So, like the Boy Scouts of America, be prepared!
It’s late on a Sunday when I walk down the hill to meet a friend for an evening beer. I am humming some tune in a mindless way, which nevertheless keeps a spring in my step. I get to the pub and see my friend walking in the door.
“Why are you humming the National Anthem?” he asks.
And this is just the tip of the patriotic iceberg.
As part of a recruitment program the university does for high school students, the teachers are asked to do a series of themed lessons. A couple of weeks ago, I did a lecture on academic and creative writing and this week I have to do two lectures on America. I have chosen to do Ellis Island and the Founding Fathers. Um…not in the same lecture.
I am on one of those trams whose windows open at a 20 degree slant, thus allowing almost no air in on a hellacious day. I am standing in the back, my body declining from human shape to natural vacation destination. I have become a series of jungles, swamps, waterfalls, and pools.
Most people getting on the tram are subject to my silent damnation. What you smiling for? This guy looks clean as a sheet. Nice hair. Prick. It’s the ones who don’t appear miserable that I loathe the most. The ones who like this weather. If a fellow sweatball climbs the tram steps in misery, I search his face and rate his misery against mine.
Mine is the barometer by which misery is measured. I am at a 7.5/10. There is room for more. Most people are around 6/10. One guy gets a 9/10. His physique makes me look like a trapeze artist. Also, he’s crying.
Just as my thoughts become a little too homicidal, my stop comes. I leave the tram, saunter to the metro station and cool slightly since I am out of the heat conducting metal stick. I get into the station, past the bums, the junkies, and the cops.
And then, as I walk down the steps to the platform, a wind smacks me in my sweaty teeth. I raise my arms like a TV martyr. And there is one minute of happiness.
Sunday, 9:30 a.m. I am running. The sun is baking down already, so I am in the 6th circle of hell, the circle of hell reserved for those who loathe the heat, love the Bee Gees, and Richard Nixon. Additionally, there is a lot of activity along the river this morning, so I cannot utilize my patented style of sweating and blaspheming (aka: sweatpheming).
I pull sweat out of my eyes as I avoid children, cyclists, children cyclists, and a few drinkers.
The activity grows as I get to the train bridge and I see that there is a gathering of some sort along the bank up ahead. On my way back down the river, I see that it’s a huge festival, with games, concessions, bands, and loads of people. What’s more, these people are having fun.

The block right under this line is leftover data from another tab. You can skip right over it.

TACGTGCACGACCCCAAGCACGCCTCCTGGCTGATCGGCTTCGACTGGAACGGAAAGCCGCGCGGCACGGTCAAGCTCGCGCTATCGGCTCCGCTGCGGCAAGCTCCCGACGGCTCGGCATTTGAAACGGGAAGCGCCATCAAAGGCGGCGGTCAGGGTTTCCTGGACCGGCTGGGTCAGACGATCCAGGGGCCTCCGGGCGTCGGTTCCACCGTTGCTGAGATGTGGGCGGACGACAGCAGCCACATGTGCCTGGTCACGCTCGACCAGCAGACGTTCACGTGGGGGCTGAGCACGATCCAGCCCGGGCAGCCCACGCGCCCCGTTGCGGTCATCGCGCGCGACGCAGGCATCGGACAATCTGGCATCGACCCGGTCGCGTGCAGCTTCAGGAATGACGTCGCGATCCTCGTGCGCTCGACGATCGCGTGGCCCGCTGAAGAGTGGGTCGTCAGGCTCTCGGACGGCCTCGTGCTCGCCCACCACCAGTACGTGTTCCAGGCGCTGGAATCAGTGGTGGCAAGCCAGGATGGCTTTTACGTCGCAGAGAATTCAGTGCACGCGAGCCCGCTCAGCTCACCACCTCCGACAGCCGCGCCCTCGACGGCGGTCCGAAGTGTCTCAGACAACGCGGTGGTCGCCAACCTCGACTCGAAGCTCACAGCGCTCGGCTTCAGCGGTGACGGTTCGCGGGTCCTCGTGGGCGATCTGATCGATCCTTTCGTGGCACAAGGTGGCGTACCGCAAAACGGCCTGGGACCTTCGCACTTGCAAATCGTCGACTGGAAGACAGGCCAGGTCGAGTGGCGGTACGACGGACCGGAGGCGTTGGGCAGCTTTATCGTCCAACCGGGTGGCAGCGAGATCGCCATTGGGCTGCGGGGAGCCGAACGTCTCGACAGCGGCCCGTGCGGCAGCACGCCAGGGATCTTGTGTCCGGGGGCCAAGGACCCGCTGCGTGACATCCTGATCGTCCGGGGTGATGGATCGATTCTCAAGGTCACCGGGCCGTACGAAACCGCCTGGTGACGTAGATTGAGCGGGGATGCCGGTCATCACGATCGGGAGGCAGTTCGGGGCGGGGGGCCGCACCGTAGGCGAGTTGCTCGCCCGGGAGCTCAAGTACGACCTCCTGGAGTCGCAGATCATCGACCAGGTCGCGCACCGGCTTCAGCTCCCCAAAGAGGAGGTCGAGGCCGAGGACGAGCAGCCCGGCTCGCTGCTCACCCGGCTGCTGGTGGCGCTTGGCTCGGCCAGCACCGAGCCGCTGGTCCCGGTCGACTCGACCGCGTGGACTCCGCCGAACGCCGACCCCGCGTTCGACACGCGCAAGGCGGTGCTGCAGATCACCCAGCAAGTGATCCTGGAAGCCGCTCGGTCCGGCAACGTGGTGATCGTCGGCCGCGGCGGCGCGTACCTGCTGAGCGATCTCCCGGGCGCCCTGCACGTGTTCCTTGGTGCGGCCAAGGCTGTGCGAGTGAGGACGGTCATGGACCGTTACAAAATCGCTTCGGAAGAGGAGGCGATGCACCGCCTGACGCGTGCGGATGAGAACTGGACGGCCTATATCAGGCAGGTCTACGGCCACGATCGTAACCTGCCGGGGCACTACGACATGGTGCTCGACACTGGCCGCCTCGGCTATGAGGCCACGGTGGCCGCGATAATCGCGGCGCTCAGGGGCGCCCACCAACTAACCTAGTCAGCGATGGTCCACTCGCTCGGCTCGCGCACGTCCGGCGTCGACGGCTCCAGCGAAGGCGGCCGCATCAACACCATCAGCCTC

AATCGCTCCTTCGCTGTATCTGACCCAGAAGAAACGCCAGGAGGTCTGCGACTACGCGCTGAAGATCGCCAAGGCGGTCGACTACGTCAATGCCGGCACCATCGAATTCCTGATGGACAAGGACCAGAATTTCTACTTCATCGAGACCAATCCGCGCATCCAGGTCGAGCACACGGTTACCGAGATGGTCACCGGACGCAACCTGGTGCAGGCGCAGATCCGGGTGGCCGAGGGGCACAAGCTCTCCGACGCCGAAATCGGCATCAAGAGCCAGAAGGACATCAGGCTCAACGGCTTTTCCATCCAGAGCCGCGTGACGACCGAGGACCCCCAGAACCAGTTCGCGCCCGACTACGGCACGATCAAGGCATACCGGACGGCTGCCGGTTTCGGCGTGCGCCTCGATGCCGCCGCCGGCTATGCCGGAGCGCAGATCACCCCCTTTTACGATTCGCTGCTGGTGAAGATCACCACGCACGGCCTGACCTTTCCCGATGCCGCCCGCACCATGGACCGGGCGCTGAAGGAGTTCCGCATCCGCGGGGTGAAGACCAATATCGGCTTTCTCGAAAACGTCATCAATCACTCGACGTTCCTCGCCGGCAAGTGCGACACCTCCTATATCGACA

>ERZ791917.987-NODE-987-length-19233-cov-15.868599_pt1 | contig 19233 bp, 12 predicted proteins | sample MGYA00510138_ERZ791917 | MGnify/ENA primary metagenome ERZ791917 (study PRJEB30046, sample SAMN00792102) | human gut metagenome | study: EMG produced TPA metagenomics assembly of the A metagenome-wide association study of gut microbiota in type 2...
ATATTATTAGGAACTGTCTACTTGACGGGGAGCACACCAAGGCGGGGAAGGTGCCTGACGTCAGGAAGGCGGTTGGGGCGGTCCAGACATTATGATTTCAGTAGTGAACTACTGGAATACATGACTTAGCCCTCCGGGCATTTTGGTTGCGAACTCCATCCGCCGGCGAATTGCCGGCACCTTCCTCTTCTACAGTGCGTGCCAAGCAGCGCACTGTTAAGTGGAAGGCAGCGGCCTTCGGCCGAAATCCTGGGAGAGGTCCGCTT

But it’s summer.
It’s 2:35 a.m. on a Wednesday and I am standing at a tram stop near the center. It’s middle of the night busy, meaning the normal people are home in bed and the streets are littered with extras from Requiem for a Dream.
Though I do not have a terribly early morning, I crave nothing more than a ham sandwich and my bed. I look down the road and nothing is coming. I never believe it’s going to happen until it does. And then it does.
From around the corner, at 2:37 a.m. – just like the schedule reads – comes the night tram. I could shed a tear of joy, but it’s more because I know a ham sandwich is in my near future.
One of the best things about Prague is that at any time of day or night some form of public transportation will get you home. It’s everywhere too. You can be in the middle of a remote outskirt of Prague 25 and there’s a ghost bus stop or a tram stop.
As I step on the night tram at 2:37:03, I am overwhelmed with happiness. And then I look around and remember the payoff.
It’s the night tram people.
Let’s face it, there are some movies that were created with Sunday afternoons in mind. And, though it’s hard to completely describe what that means, you probably understand. In order for a movie to fit the term “Sunday afternoon movie” it has to fit a lot of parameters.
A Sunday afternoon movie shouldn’t be a thinker, so you should avoid movies that make you crinkle your brow. This includes Pi, Requiem for a Dream or anything that involves reading subtitles in French. They also can’t be too serious. So, no Schindler’s List, Saving Private Ryan, or anything where a non-animated animal dies.
Just keep it in mind that roughly ten hours after you watch this movie on a Sunday afternoon, it will be Monday. You can start thinking again on Monday. But for now, you want to relax and laugh and vegetate a bit before the onslaught of Monday depression.
Here are some ideas.